SANTA CRUZ DE TENERIFE, 13 Apr. (EUROPE PRESS) –
The General Directorate of Public Health of the Canary Islands Health Service continues with the Entomological Surveillance protocol of the Canary Islands after the timely detection of two ‘Aedes Aegypti’ mosquito larvae in La Palma.
Thus, 112 traps have been installed at different strategic points on La Palma with the aim of detecting and eradicating possible specimens of this insect. If there were any, the island’s toilets have been trained to detect possible reactions to bites. and the email account email@example.com has been enabled so that any citizen can notify the suspected presence of mosquitoes or bites.
The ‘Aedes Aegypti’ is a vector for the transmission of viral diseases in other geographical areas where these pathologies are endemic, which does not happen in the Canary Islands.
Although the sequencing of the larvae confirmed the absence of a virus that carries communicable diseases, the detection and surveillance protocol is maintained, the Ministry of Health details in a note.
The objective of the Entomological Surveillance System of the Canary Islands, which is developed in collaboration with the Institute of Tropical Diseases, is to detect adult specimens, eggs or larvae of invasive mosquitoes early.
For this purpose, two types of traps have been installed on the island: ovitraps and BG Sentinel traps, whose functions are to catch the eggs, larvae and pupae that it may contain, as well as adult mosquitoes.
Adult mosquito traps contain an attractant that is released into the environment and traps adult mosquitoes that are retained inside a mesh bag containing equipment for laboratory study.
The ‘Aedes Aegypti’ is characterized by having a short and low flight, so its bite occurs mainly in the lower limbs.
Unlike the common mosquito, this species bites during the day, more specifically at dawn and dusk and depending on the person’s posture, bites can occur on the face, arms and legs.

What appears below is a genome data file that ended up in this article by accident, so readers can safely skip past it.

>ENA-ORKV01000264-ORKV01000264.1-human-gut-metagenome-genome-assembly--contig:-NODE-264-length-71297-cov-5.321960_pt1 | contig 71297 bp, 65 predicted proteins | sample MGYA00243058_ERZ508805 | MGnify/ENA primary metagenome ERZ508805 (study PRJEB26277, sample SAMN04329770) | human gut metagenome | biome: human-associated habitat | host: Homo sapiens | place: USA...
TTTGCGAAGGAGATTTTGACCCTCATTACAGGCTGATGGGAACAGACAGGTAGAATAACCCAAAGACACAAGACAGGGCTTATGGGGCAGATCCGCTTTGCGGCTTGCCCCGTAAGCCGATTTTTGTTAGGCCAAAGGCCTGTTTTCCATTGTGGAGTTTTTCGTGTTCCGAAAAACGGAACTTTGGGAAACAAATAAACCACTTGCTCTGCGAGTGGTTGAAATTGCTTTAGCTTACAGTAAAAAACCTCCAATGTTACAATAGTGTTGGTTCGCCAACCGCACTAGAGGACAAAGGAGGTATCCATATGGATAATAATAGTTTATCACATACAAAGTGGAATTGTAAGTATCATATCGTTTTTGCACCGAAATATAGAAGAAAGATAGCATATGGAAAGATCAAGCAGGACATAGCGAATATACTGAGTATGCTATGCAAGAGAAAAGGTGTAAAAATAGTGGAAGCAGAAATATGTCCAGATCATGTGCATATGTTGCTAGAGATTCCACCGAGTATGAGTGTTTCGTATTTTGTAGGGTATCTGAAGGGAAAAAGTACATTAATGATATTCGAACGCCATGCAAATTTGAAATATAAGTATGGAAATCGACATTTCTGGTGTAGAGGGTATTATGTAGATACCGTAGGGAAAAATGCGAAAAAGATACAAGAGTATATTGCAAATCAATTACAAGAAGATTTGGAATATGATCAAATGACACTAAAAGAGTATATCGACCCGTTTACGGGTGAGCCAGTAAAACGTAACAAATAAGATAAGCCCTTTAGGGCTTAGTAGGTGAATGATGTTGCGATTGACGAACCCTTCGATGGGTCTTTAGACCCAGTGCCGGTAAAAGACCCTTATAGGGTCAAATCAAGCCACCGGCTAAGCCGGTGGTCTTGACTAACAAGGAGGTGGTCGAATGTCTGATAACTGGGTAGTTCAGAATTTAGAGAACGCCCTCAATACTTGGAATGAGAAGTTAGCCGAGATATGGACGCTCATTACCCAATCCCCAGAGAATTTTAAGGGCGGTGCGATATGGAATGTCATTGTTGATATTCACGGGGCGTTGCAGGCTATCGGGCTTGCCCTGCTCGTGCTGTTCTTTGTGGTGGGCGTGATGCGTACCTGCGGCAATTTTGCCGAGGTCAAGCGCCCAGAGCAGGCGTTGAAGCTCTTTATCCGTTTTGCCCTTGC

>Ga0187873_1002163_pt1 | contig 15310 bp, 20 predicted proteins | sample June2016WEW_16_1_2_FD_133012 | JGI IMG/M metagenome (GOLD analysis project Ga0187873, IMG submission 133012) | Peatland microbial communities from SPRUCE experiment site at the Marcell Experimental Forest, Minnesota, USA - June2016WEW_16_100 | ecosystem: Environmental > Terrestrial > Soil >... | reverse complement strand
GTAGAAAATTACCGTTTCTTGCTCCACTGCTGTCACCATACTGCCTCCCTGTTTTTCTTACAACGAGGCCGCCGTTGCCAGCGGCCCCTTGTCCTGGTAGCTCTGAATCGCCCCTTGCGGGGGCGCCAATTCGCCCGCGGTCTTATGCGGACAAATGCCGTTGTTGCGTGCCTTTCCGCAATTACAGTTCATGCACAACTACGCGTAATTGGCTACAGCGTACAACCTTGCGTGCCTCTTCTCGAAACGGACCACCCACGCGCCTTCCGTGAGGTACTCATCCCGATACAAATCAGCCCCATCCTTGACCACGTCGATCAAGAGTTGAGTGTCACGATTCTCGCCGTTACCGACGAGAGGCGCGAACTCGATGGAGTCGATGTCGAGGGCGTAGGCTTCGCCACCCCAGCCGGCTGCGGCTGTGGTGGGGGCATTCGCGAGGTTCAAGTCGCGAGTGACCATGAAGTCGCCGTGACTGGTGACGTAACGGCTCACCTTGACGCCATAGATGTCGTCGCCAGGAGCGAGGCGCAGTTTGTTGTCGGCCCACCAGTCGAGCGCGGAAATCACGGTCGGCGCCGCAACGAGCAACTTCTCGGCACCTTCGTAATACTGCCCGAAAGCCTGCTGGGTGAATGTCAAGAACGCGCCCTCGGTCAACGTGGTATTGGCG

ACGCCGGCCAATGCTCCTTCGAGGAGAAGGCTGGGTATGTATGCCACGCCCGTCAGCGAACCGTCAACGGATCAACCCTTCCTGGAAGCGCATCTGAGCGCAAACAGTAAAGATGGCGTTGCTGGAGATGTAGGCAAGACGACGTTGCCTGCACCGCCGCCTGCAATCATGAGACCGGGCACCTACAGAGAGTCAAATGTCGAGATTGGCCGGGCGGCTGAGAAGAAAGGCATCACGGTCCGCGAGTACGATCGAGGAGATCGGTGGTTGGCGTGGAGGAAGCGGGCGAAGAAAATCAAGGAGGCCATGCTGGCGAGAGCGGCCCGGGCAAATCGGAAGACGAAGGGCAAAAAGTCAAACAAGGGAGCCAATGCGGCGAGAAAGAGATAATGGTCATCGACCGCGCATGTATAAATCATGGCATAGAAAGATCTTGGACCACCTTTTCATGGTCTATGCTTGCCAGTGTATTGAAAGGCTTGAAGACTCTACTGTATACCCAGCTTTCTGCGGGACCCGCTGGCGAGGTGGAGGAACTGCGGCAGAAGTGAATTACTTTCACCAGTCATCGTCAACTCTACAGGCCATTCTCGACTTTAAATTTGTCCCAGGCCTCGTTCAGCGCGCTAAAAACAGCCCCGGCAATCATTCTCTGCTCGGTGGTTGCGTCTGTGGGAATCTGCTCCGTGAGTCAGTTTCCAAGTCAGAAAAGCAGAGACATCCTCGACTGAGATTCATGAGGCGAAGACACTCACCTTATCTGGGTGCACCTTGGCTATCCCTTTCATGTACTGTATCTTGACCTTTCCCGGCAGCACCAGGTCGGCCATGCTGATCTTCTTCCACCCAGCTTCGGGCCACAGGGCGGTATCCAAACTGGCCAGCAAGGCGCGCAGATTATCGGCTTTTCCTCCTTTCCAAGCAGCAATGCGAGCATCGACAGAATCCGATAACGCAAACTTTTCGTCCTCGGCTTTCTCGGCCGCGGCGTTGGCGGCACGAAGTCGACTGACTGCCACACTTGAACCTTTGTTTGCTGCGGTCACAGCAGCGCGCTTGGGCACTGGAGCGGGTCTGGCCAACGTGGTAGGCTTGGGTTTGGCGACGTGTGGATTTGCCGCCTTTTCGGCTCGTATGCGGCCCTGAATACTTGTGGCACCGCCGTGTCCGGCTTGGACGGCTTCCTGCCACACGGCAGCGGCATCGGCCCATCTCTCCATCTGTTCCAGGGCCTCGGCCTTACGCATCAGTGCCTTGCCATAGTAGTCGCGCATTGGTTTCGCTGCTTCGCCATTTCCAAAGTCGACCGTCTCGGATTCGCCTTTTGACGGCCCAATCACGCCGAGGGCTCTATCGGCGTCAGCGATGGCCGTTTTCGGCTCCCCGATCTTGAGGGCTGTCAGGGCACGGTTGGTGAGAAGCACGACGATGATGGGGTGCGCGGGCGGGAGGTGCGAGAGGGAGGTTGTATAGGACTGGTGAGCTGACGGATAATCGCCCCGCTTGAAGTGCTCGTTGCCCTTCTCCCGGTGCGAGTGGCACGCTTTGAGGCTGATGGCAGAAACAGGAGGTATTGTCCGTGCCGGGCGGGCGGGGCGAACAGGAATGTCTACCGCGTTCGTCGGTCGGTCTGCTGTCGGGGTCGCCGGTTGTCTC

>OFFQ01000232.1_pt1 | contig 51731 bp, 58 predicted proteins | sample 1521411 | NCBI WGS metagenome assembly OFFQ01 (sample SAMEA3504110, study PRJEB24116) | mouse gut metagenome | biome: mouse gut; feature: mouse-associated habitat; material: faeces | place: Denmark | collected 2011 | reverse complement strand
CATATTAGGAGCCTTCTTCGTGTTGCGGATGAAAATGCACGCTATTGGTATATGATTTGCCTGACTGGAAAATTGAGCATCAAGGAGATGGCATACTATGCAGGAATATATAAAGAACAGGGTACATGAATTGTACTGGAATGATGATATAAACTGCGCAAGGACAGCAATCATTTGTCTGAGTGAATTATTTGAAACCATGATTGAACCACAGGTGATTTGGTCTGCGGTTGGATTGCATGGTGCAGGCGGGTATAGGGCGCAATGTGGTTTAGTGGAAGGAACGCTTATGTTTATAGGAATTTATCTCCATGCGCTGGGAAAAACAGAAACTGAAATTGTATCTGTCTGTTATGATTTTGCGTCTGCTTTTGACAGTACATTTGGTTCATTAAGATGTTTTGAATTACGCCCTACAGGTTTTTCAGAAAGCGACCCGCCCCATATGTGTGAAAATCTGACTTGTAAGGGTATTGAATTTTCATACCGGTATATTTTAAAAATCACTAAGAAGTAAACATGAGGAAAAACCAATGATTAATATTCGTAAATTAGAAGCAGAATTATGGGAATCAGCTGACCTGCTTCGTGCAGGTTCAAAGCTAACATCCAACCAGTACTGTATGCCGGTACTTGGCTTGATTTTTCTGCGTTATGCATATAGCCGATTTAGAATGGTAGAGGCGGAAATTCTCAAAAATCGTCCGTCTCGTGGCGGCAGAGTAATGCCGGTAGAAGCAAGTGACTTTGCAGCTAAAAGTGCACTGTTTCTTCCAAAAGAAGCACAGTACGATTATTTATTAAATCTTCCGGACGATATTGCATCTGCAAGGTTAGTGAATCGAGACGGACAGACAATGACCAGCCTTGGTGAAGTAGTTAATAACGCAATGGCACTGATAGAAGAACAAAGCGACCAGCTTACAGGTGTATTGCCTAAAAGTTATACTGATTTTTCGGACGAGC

This insect moves with human beings and their belongings and goods through cars, luggage and plants and it is common for it to live near humans: inside the house, gardens or garages, since this ensures food (nectars from plants and organic matter).
The females, in addition, desperately need blood to lay their eggs, so they seek to inhabit spaces where there are people.
The mosquito’s development cycle from egg to adult is between seven and 10 days, and an adult can live between 30 and 40 days.
The female mosquitoes are the ones that bite, since they need to feed on blood to reproduce and they also need water (breeding points) to complete their development.
They lay their eggs on the walls of the containers with water, in the water they lay their eggs, from which the larvae will emerge that will later transform into pupae (both aquatic) and that will finally become mosquitoes. Therefore, it is essential to eliminate their breeding points.
Currently the surveillance tasks on the island of La Palma are aimed at identifying and locating the mosquito, and for this two lines of work are followed: the installation of traps for mosquito eggs, larvae and adults and the identification of mosquito bites , to help locate the area in which it has been able to settle.
Health states that citizen collaboration is very important in this task of monitoring invasive species in the Canary Islands.
To do this, citizens are asked to report the presence of mosquitoes and their bites to the following email: firstname.lastname@example.org
They can also send photos of bites that they consider suspicious due to the strong inflammatory reaction accompanied by great itching, indicating the geographical place where it has been located and a telephone number.
In all health centers on the island and in pharmacies, they have sting surveys for notification to the General Directorate of Public Health.
CHARACTERISTICS OF THE SPECIES
The ‘Aedes’ mosquitoes are black with stripes and smaller than the usual ones in the islands, they appear more in urban environments and have adapted to reproduce in small water points generated by man.
They usually bite during the day and not at night and their bite generates a strong inflammatory reaction that is accompanied by a great stinging, they move nimbly close to the ground and no buzzing is heard.